Tag Archives: installations

Brig Ali Khan charged with planning to attack GHQ with F16

By Shahid Abbasi

Islamabad: Brigadier Ali Khan has been charged with conspiring to launch a strike with F-16 on GHQ during a Core Commanders Conference.

According to TheNewsTribe’s country owned Media Outlet BBC “Ali Khan has been charged on the basis of a claim by Major Sohail Akbar, an eyewitness in the case, in which he claimed the brigadier and some members of Hizb-ut-Tehrir had told him that the General Headquarters would be attacked with F-16 during the Core Commanders Conference or Formation Commanders meeting”

Major Sohail, in his written statement, told the army court that an F-16 pilot deployed at an airbase near Rawalpindi was also involved in the plot.

He added that a plan had also been made to attack US bases and installations of American security company Blackwater inside Pakistan with the same fighter aircraft.

The major admitted that he had been in contact with the members of Hizb-ut-Tehrir for the last seven years. He said that he first met with Brigadier Ali Khan during a meeting with Hizb-ut-Tehrir in July 2010. After that meeting I came to know that Hizb-ut-Tehrir with the help of Brigadier Ali Khan wanted to revolt against civilian and military leadership.

Major Sohail further claims Ali Khan told him that he would lead the array of armed people.

Major Sohail added that he had refused to take part in the conspiracy due to violence in the plan as Hizb-ut-Tehrir declared bloodshed as ‘haram’.

Earlier, Pakistan Army has begun court martial against its five officers, including Brigadier Ali Khan for their alleged links with a banned organisation Hizb-ut-Tehreer.

Sources said that the Court Martial proceedings against Brig Khan and four other officers started at the Sialkot Garrison on charges of having links with the proscribed outfit.

The sources said that the Court Martial was ordered after completion of summery of evidence against the army officers. Brig Ali Khan was arrested four months ago .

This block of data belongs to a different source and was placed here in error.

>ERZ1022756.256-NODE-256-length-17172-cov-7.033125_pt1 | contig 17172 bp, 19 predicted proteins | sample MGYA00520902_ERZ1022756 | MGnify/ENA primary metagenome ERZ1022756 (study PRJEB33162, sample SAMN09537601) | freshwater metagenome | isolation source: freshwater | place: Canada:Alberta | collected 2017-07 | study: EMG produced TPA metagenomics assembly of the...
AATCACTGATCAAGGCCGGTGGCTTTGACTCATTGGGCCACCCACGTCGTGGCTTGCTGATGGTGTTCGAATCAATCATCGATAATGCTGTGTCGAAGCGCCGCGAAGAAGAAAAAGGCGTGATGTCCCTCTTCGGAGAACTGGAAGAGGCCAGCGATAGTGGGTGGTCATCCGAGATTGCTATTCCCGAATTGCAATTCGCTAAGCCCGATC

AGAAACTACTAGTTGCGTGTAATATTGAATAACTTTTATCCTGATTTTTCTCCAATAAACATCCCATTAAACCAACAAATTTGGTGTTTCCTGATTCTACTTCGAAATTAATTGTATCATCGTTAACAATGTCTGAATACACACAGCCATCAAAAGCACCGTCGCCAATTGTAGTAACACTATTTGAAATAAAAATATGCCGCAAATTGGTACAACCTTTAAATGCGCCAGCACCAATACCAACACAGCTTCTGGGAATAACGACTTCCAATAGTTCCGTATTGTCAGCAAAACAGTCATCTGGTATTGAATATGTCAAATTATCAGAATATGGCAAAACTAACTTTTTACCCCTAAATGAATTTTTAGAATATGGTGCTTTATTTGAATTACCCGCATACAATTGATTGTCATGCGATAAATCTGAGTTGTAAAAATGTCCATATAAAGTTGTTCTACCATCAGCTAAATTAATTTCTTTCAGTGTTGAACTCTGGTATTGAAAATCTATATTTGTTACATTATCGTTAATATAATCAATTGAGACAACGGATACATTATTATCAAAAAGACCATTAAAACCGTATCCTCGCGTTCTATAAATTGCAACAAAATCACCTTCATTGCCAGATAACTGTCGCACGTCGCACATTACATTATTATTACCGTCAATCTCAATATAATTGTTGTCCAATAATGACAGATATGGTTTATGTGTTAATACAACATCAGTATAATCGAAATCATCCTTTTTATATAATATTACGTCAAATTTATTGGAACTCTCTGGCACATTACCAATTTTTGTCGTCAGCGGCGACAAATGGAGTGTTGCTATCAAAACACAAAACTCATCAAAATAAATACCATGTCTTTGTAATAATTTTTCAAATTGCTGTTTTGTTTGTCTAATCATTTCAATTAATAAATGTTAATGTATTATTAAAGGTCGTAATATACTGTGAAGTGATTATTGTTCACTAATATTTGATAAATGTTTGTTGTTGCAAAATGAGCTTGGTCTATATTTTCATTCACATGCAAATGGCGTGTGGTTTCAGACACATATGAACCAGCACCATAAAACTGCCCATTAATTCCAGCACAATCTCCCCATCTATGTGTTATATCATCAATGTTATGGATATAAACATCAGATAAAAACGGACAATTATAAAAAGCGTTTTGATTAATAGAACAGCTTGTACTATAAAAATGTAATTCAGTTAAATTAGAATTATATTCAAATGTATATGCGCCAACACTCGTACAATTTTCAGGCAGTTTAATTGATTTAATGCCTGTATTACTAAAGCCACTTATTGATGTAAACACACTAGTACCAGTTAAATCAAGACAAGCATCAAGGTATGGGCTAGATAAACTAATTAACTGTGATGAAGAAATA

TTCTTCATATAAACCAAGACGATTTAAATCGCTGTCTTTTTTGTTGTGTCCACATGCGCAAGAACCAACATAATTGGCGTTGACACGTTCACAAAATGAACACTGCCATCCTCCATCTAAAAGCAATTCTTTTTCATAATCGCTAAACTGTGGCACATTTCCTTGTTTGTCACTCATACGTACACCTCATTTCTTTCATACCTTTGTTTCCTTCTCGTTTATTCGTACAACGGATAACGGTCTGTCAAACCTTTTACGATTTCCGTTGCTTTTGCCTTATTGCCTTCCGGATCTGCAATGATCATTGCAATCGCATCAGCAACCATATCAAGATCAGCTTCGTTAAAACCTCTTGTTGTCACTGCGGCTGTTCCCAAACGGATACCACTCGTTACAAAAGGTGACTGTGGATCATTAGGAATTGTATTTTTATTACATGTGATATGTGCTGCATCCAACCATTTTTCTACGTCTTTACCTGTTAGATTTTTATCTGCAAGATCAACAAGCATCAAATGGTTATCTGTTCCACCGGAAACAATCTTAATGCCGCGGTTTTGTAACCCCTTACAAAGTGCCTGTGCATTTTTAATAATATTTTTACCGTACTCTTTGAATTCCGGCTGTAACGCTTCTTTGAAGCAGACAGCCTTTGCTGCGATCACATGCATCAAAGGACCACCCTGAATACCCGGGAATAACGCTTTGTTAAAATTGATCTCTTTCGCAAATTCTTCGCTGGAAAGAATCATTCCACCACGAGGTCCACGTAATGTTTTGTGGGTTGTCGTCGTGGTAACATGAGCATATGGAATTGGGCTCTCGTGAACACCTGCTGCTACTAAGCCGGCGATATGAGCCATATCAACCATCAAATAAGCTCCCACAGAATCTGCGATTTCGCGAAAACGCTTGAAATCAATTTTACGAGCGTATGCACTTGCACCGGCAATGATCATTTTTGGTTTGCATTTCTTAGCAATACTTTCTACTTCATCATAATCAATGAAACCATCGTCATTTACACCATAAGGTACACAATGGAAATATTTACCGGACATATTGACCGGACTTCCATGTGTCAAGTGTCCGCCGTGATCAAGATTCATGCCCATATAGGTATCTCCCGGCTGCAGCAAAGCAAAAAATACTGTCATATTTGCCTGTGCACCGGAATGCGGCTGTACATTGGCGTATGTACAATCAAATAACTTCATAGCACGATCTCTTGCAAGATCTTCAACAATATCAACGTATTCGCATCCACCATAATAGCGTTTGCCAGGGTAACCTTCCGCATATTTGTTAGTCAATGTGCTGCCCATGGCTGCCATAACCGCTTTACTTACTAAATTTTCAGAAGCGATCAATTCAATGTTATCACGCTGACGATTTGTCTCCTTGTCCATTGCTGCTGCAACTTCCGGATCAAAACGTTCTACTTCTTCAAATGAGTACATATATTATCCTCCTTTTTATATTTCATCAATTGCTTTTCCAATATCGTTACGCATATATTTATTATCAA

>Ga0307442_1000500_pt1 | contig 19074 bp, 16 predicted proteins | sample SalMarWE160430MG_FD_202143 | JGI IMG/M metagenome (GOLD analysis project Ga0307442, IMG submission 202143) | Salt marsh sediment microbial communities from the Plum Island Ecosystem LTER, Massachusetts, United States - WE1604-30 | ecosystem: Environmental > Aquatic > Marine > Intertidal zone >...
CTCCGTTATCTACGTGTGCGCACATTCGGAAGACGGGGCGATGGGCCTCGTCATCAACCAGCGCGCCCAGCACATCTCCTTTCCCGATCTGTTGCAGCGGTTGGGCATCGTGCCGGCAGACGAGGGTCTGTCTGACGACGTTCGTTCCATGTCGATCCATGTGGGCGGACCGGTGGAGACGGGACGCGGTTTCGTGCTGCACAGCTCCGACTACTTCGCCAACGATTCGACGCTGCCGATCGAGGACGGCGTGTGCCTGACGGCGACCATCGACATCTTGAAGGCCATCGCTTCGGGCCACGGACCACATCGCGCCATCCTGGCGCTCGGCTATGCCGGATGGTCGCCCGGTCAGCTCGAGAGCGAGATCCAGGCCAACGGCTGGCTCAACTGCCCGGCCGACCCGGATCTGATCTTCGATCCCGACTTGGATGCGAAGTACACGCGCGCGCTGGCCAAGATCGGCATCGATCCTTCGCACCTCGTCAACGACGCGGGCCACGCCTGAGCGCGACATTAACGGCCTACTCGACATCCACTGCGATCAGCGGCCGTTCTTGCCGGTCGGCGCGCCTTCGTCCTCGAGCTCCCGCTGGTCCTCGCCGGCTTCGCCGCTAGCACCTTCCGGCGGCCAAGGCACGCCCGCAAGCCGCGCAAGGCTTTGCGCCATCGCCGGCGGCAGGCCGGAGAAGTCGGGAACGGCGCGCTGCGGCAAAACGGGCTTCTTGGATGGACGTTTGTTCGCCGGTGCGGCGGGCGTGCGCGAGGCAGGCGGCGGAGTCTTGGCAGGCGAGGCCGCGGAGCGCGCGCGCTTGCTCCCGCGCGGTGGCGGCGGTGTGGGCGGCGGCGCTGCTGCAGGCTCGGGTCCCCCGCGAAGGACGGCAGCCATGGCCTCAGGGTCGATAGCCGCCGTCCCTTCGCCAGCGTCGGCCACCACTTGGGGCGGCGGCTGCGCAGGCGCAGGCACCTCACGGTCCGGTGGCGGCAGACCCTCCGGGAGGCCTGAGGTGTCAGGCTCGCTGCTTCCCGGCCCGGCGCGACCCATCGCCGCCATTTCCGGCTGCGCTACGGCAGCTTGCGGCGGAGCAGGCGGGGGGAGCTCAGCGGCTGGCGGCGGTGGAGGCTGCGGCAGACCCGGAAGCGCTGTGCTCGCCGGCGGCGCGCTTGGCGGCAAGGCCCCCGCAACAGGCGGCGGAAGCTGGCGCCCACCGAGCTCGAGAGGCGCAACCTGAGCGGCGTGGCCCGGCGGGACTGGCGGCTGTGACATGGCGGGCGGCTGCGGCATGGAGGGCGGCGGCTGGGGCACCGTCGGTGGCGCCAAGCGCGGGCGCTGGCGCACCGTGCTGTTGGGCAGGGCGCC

Courtesy: The News Tribe

http://www.thenewstribe.com/2012/03/01/brig-ali-khan-charged-with-planning-to-attack-ghq-with-f16/#.T0_kqnkmzTp

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Imagine if he had succeeded written by Asif Farooqi » BBC urdu

G. M. Syed’s Birth Day in Jail, Living With Enemies, Palijo’s Ideology, Life in Jail

Notes From My Memory, Part VIII: G. M. Laghari, Syed’s Birth Day in Jail, Living With Enemies, Palijo’s Ideology, Life in Jail

By Mir Thebo

Excerpt:

…. Living with ideological enemies: It is very difficult to live with an ideological enemy in one compound especially when there is just no way to avoid or escape him. And what do you do if that ‘ideological enemy’ is Rasool Bux Palijo who is always eager to pinch you with sharp and dreadful remarks? When we were in jail together (1968), as I mentioned in my previous note, R. B. Palijo came with the idea on 17th January to celebrate G. M. Syed’s Birth Day! I thought it was his ploy to criticize and condemn us [Communist Party (CP)] on the national question. Palijo arranged a birthday cake and some refreshments for the day. We all sat together including two muhajir comrades and paid rich tributes to Saaeen G. M. Syed.

When my turn came to speak, I compared Syed with other historical personalities like Dr. Sun Yat Sen, (Chinese nationalist leader, who played a great role in 1911 Chinese nationalist revolution, which overthrew the Qing dynasty in China), Jawahar Lal Nehru and Khan Ghaffar Khan. When Palijo’s turn came, he brutally attacked my comparison of Syed with those leaders and said, ‘Syed is far above than these leaders. Mir has tried to minimize G. M. Syed’s stature and his role.’ In rhetorical manner, he continued: ‘G. M. Syed is equivalent to Marx, Lenin and Mao’. He said: ‘these people don’t know how great G. M. Syed is’. I was flabbergasted by Palijo’s remarks. We knew how Palijo used Syed’s personality for his own narrow political interests. He himself knew very well the place of Syed. But, alas, that has been Palijo’s style all along.

R. B. Palijo’s political ideology: For political purposes, Palijo used Mao Tse-Tung whose little red book was